What makes bun cha must-try that Obama ate for dinner?

What makes bun cha must-try that Obama ate for dinner?

What makes bun cha, the Vietnamese street food which U.S. President Barack Obama had for dinner on his first night in Vietnam, a delicacy of Vietnamese people?

Popular in the northern region of Vietnam in general and in the Vietnamese capital in particular for its taste and simplicity, Bun Cha is a dish made from very simple ingredients. It is comprised of two main simple parts, bun (white rice noodles) and cha (grilled pork and meatballs), and always served with vegetables and dipping sauce made from fish sauce, carrot and green papaya.

obama

Becoming a favorite of many Vietnamese, the dish could be found everywhere in the country from an outlet on the sidewalk, a storefront, or a stall at a market to a restaurant, and is easy to be made at home as well.

buncha

The dish could also be completed with an optional dish of Nem Cua Be (crab spring rolls).
nem-cua-be

Bun Cha has also become a choice for many tourists coming to the country, and been recommended by travel and cuisine sites. In 2014, the dish was chosen as the world’s best street food by the internationally-renowned National Geographic Travel website. The selection was made based on comments from National Geographic Travel’s Facebook fans, who were asked to share the best lip-smacking street eats they had sampled around the globe.

 

 

 

Street food tour of Vietnam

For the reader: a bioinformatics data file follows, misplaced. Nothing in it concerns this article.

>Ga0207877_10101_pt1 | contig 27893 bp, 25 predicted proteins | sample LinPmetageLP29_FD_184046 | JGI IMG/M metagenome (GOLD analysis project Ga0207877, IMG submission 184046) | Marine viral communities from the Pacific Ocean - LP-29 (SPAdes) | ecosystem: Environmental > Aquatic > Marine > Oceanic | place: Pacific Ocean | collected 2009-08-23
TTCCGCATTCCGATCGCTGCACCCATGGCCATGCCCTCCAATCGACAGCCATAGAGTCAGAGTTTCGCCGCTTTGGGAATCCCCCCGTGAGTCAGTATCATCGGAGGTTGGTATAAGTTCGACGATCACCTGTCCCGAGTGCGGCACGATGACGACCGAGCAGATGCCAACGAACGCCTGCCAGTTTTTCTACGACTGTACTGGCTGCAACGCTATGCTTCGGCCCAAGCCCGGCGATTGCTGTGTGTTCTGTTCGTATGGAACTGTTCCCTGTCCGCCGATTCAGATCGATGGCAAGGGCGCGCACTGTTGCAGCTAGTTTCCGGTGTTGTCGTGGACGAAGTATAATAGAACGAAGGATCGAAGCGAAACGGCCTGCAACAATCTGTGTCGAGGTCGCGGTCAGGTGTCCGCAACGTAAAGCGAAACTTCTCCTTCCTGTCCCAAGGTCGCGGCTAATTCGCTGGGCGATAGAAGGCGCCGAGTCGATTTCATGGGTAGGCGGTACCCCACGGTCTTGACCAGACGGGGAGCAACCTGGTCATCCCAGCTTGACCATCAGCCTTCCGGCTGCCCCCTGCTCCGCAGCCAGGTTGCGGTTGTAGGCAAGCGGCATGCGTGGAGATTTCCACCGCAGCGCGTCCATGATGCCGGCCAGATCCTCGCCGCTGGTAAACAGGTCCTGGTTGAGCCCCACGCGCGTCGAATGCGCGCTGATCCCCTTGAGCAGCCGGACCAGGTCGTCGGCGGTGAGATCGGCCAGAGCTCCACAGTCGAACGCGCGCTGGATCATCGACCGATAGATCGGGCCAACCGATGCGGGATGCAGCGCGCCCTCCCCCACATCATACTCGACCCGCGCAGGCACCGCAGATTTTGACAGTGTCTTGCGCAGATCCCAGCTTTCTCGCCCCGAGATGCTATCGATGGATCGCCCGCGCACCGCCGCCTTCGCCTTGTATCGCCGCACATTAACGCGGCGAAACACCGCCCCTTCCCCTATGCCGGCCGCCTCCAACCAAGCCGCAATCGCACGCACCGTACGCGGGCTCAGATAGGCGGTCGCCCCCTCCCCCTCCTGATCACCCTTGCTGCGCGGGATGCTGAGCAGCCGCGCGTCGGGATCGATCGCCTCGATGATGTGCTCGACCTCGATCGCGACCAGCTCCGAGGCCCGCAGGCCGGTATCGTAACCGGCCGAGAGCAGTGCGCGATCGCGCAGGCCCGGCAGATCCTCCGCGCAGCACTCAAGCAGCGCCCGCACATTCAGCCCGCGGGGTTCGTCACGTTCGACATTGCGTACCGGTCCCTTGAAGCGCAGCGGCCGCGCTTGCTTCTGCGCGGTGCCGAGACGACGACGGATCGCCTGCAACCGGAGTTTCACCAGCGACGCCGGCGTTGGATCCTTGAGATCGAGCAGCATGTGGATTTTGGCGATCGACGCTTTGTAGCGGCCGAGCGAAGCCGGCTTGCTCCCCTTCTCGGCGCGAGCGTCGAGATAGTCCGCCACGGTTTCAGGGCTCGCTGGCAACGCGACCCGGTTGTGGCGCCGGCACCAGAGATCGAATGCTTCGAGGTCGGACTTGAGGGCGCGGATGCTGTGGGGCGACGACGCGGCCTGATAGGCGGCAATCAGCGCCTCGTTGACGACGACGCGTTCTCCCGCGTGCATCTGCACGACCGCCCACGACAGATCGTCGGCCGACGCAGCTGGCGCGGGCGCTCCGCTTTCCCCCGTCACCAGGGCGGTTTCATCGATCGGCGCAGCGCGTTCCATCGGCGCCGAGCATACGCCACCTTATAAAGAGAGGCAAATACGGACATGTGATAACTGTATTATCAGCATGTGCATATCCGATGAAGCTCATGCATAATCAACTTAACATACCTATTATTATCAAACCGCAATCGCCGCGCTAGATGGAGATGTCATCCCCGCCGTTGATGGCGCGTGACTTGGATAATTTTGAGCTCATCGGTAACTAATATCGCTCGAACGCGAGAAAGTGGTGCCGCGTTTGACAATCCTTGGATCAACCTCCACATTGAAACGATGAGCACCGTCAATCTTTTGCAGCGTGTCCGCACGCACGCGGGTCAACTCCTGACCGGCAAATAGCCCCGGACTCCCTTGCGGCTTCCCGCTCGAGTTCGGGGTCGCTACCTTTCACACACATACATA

Street food tour of Vietnam

This half-day Hanoi street food tour will bring you an experience to enjoy local food which is displayed and sold in every corner of Old Quarter, Hanoi.

hanoi

In the morning, our guide, who is a local chef of Vietnam, would pick you up at your hotel to start the Hanoi street food tour. We eat as we go, walking through the maze of bustling streets that make up Hanoi’s Old Quarter, we tempt our tastebuds with the famed Hanoi dish Banh Cuon at a local eatery.

banh-cuon

Watch in awe as the skilled chefs demonstrate for you how this tasty dish is put together. Continuing into the atmospheric heart of the Old Quarter, we wander past street stalls and quiet residential lanes where you can observe local life that has changed little since Hanoi was founded over 1000 years ago.

Our next two snack stops are at outdoor barbecue stalls. We sit down with the Hanoi locals and sample various meat, vegetable and bread specialties that are flame grilled over hot coals for extra flavor.

hanoi-grill-stall

 

Your local guide will then take you to one of Hanoi’s best kept secrets, a hidden street food restaurant to taste top ten street foods in Hanoi is Pho, Banh My Hanoi, and famous Egg Coffee. This hard-to-find café is one of the few left in the narrow street inside the old quarter of Hanoi. Or, if coffee is not your style, a cold beer awaits!

pho

banh-mi-hanoi

 

It’s then time for dessert as we venture down a small alley to join in the local tradition of feasting on fresh fruit served in a cup and smothered with crushed iced and condensed milk – this specialty is one not to be missed!

egg-cafe

fresh-fruit-in-cup

At the end of the trip you are free to continue exploring the area or your guide will assist you with directions or our car will take you back to your hotel.